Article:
Meet The Family Who Bagged @Food, @Baking and @NewYorkCity On Instagram Way Back When
The Debrief: The mother bagged @food back in 2011. No, really.
It’s hard enough getting your own name as a handle, so can you imagine the speed at which the Eswein-Phillips must have moved to get the handle @food?
The Eswein-Phillips are a family so quick off the mark with Instagram that aside from matriarch Sarah Phillips’s @food handle (with over 300,000 followers), she also has @baking (27,000), her son has @realestate (just 3,800 but growing), and her daughter has @newyorkcity (with a casual 1.1 million followers).
Here’s your need to know on the family obsessed with all things ’gram – and maybe why you should be glad that your mum calls Twitter ‘tweeter’ and uses such syntactically frustrating phrases as ‘Did you get the Facebook I did on your walls?’:
It only works if you jump on the latest social media fad as quickly as possible
It started in 2011, the New York Times reports, when Sarah’s daughter, Liz, discovered the photo-sharing app and registered @newyorkcity, encouraging her mother and brother to give it a go, too.
After all, Sarah had been an early adopter of the internet, figuring out the use of buying potentially popular URLs and then finding a use for them a little later – so she signed up to Instagram and followed the same procedure, getting @food and @baking immediately.
A couple of years later, and they’re the kings of insta. Erm, seriously, can someone invite us to ello?
Social meeds causes tensions
‘All of our conversations went from typical mother/son to always talking about Instagram,’ Tom, her son, told The New York Times. ‘After a while, it consumes your daily interactions.’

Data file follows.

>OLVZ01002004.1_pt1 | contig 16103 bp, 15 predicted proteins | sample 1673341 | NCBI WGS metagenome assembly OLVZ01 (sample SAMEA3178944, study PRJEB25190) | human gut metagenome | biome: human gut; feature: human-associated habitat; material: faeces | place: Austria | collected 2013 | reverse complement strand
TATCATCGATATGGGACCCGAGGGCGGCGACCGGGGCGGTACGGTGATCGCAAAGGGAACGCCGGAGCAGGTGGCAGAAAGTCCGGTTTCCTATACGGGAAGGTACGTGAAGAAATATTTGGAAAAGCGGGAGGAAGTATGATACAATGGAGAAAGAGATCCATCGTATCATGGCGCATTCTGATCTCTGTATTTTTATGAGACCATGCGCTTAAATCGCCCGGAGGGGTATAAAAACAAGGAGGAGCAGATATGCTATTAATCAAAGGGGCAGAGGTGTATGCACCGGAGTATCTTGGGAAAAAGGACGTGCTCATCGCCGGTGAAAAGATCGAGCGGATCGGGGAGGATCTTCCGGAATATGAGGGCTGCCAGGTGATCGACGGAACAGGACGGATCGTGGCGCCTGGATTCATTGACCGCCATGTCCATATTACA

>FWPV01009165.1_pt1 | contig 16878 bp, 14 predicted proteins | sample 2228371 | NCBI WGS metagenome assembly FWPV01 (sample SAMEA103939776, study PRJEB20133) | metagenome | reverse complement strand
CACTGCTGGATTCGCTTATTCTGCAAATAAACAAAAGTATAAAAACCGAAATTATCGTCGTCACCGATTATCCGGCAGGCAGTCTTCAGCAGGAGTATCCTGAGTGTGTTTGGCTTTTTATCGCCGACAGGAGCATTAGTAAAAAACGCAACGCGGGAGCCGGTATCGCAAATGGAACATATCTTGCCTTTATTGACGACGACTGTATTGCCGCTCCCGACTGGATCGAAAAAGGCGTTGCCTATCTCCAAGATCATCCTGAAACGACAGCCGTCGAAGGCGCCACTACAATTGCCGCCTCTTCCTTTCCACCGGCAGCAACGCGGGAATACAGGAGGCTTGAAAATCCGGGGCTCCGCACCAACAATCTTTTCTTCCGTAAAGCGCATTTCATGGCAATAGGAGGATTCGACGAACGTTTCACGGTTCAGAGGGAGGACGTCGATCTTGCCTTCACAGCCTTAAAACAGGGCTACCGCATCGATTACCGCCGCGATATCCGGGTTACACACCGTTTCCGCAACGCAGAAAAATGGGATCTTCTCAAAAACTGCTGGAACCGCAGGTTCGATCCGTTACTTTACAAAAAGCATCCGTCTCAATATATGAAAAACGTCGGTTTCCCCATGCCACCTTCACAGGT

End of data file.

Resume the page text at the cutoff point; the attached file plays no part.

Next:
On top of that, if you run a foodstagram account called @food, then you’d better make sure each picture is perfect. Which can cause some issues.
‘You know, if the light isn’t right at the table we’re sitting at, I’ll ask to move tables,’ says Sarah. Her husband responds: ‘Yep, she makes us move tables to a place where the light is better. A few times.’
Not exactly a relaxing meal out, then.
There’s money in it. Obvs.
While they keep the amounts close to their chests, the family quickly figured out how to monetise the accounts – whether it’s restaurants or businesses wanting to be featured, or the fact that Liz now takes pictures for the likes of Kate Spade and T-Mobile, and has a job as an agent thanks to her instagramming.
Social capital quickly becomes actual capital, and the more popular you are, the more people will be clamouring to get a piece of the action. Should we actually start thinking about an ello account? We’re serious.
There are strict rules
Rather than taking some snaps of food before tucking in, there are strict ‘Don’t touch your food until a picture has been taken’ rules, as well as ‘Don’t post more than two photos a day’ rules. Even if the setting is perfect, and the food looks amazing, save it for another day.
It’s a good tip for any overexcited Instagrammers who upload 15 pictures on a night out. But again, not hugely fun when you’re starving and just want to get stuck into a good roast (other meals are available).
It sort of sounds not that fun
Remember when your parents came on Facebook and ruined it? Imagine if your parents pretty much ruled your Instagram accounts. While they pretty much operate their own profiles individually, it’s sometimes hard to separate family life with business.
‘Stick to your brand, stick to your brand, stick to your brand’ is a popular dinnertable chant from Sarah – and the family often squabble about which pics to put up.
‘Liz will say, “Mom do you like this one or this one?” and I’ll say, “This one” and she’ll go with the other one! And it’s like, “OK so why did you ask?”’
The politics of this sounds exhausting. Let’s just leave all parents out of social media please.
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